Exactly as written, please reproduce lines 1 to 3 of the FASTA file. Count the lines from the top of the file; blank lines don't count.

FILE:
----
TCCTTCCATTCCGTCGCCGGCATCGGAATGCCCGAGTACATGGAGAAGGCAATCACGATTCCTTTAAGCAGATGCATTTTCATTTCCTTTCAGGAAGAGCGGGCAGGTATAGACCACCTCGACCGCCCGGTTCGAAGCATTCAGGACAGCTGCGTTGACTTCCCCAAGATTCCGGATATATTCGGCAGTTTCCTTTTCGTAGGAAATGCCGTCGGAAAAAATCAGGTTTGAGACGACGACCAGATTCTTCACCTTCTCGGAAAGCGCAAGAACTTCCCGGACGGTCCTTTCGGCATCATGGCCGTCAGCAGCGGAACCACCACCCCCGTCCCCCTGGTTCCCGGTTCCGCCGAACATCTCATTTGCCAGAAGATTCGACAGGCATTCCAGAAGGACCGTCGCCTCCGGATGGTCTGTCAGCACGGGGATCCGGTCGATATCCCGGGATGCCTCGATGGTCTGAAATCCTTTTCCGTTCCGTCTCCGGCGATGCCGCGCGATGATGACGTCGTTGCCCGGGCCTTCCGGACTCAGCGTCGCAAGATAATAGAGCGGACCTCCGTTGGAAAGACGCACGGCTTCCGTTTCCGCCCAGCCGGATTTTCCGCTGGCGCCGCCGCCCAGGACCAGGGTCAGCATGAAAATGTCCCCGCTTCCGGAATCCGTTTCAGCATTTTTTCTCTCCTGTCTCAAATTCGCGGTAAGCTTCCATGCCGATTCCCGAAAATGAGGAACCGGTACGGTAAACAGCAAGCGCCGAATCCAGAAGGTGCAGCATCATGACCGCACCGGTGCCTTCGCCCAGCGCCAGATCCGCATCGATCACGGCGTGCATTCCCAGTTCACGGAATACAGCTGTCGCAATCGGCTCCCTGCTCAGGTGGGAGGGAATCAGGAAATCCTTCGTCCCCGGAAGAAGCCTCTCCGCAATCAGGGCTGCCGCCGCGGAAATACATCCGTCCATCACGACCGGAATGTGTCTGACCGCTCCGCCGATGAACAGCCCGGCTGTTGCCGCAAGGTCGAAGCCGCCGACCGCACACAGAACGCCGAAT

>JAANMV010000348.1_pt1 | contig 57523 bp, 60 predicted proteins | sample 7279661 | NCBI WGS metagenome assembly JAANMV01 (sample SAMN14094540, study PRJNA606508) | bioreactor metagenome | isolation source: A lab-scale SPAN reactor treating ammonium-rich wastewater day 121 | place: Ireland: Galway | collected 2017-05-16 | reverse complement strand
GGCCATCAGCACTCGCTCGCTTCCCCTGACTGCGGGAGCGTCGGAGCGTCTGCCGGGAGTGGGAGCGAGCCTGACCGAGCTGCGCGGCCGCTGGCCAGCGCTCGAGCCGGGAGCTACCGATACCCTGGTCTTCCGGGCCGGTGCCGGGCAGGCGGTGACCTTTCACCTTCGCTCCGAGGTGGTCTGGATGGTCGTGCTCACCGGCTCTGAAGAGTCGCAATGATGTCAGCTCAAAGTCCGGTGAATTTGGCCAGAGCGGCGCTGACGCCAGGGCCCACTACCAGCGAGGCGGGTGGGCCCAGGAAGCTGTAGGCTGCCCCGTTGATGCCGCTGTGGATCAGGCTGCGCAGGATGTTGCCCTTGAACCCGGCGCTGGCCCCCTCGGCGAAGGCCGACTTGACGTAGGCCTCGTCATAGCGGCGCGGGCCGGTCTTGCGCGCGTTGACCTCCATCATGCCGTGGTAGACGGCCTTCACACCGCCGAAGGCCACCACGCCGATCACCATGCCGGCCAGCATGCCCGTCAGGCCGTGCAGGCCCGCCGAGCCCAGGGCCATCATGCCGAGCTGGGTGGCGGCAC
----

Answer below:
TCCTTCCATTCCGTCGCCGGCATCGGAATGCCCGAGTACATGGAGAAGGCAATCACGATTCCTTTAAGCAGATGCATTTTCATTTCCTTTCAGGAAGAGCGGGCAGGTATAGACCACCTCGACCGCCCGGTTCGAAGCATTCAGGACAGCTGCGTTGACTTCCCCAAGATTCCGGATATATTCGGCAGTTTCCTTTTCGTAGGAAATGCCGTCGGAAAAAATCAGGTTTGAGACGACGACCAGATTCTTCACCTTCTCGGAAAGCGCAAGAACTTCCCGGACGGTCCTTTCGGCATCATGGCCGTCAGCAGCGGAACCACCACCCCCGTCCCCCTGGTTCCCGGTTCCGCCGAACATCTCATTTGCCAGAAGATTCGACAGGCATTCCAGAAGGACCGTCGCCTCCGGATGGTCTGTCAGCACGGGGATCCGGTCGATATCCCGGGATGCCTCGATGGTCTGAAATCCTTTTCCGTTCCGTCTCCGGCGATGCCGCGCGATGATGACGTCGTTGCCCGGGCCTTCCGGACTCAGCGTCGCAAGATAATAGAGCGGACCTCCGTTGGAAAGACGCACGGCTTCCGTTTCCGCCCAGCCGGATTTTCCGCTGGCGCCGCCGCCCAGGACCAGGGTCAGCATGAAAATGTCCCCGCTTCCGGAATCCGTTTCAGCATTTTTTCTCTCCTGTCTCAAATTCGCGGTAAGCTTCCATGCCGATTCCCGAAAATGAGGAACCGGTACGGTAAACAGCAAGCGCCGAATCCAGAAGGTGCAGCATCATGACCGCACCGGTGCCTTCGCCCAGCGCCAGATCCGCATCGATCACGGCGTGCATTCCCAGTTCACGGAATACAGCTGTCGCAATCGGCTCCCTGCTCAGGTGGGAGGGAATCAGGAAATCCTTCGTCCCCGGAAGAAGCCTCTCCGCAATCAGGGCTGCCGCCGCGGAAATACATCCGTCCATCACGACCGGAATGTGTCTGACCGCTCCGCCGATGAACAGCCCGGCTGTTGCCGCAAGGTCGAAGCCGCCGACCGCACACAGAACGCCGAAT

>JAANMV010000348.1_pt1 | contig 57523 bp, 60 predicted proteins | sample 7279661 | NCBI WGS metagenome assembly JAANMV01 (sample SAMN14094540, study PRJNA606508) | bioreactor metagenome | isolation source: A lab-scale SPAN reactor treating ammonium-rich wastewater day 121 | place: Ireland: Galway | collected 2017-05-16 | reverse complement strand
GGCCATCAGCACTCGCTCGCTTCCCCTGACTGCGGGAGCGTCGGAGCGTCTGCCGGGAGTGGGAGCGAGCCTGACCGAGCTGCGCGGCCGCTGGCCAGCGCTCGAGCCGGGAGCTACCGATACCCTGGTCTTCCGGGCCGGTGCCGGGCAGGCGGTGACCTTTCACCTTCGCTCCGAGGTGGTCTGGATGGTCGTGCTCACCGGCTCTGAAGAGTCGCAATGATGTCAGCTCAAAGTCCGGTGAATTTGGCCAGAGCGGCGCTGACGCCAGGGCCCACTACCAGCGAGGCGGGTGGGCCCAGGAAGCTGTAGGCTGCCCCGTTGATGCCGCTGTGGATCAGGCTGCGCAGGATGTTGCCCTTGAACCCGGCGCTGGCCCCCTCGGCGAAGGCCGACTTGACGTAGGCCTCGTCATAGCGGCGCGGGCCGGTCTTGCGCGCGTTGACCTCCATCATGCCGTGGTAGACGGCCTTCACACCGCCGAAGGCCACCACGCCGATCACCATGCCGGCCAGCATGCCCGTCAGGCCGTGCAGGCCCGCCGAGCCCAGGGCCATCATGCCGAGCTGGGTGGCGGCAC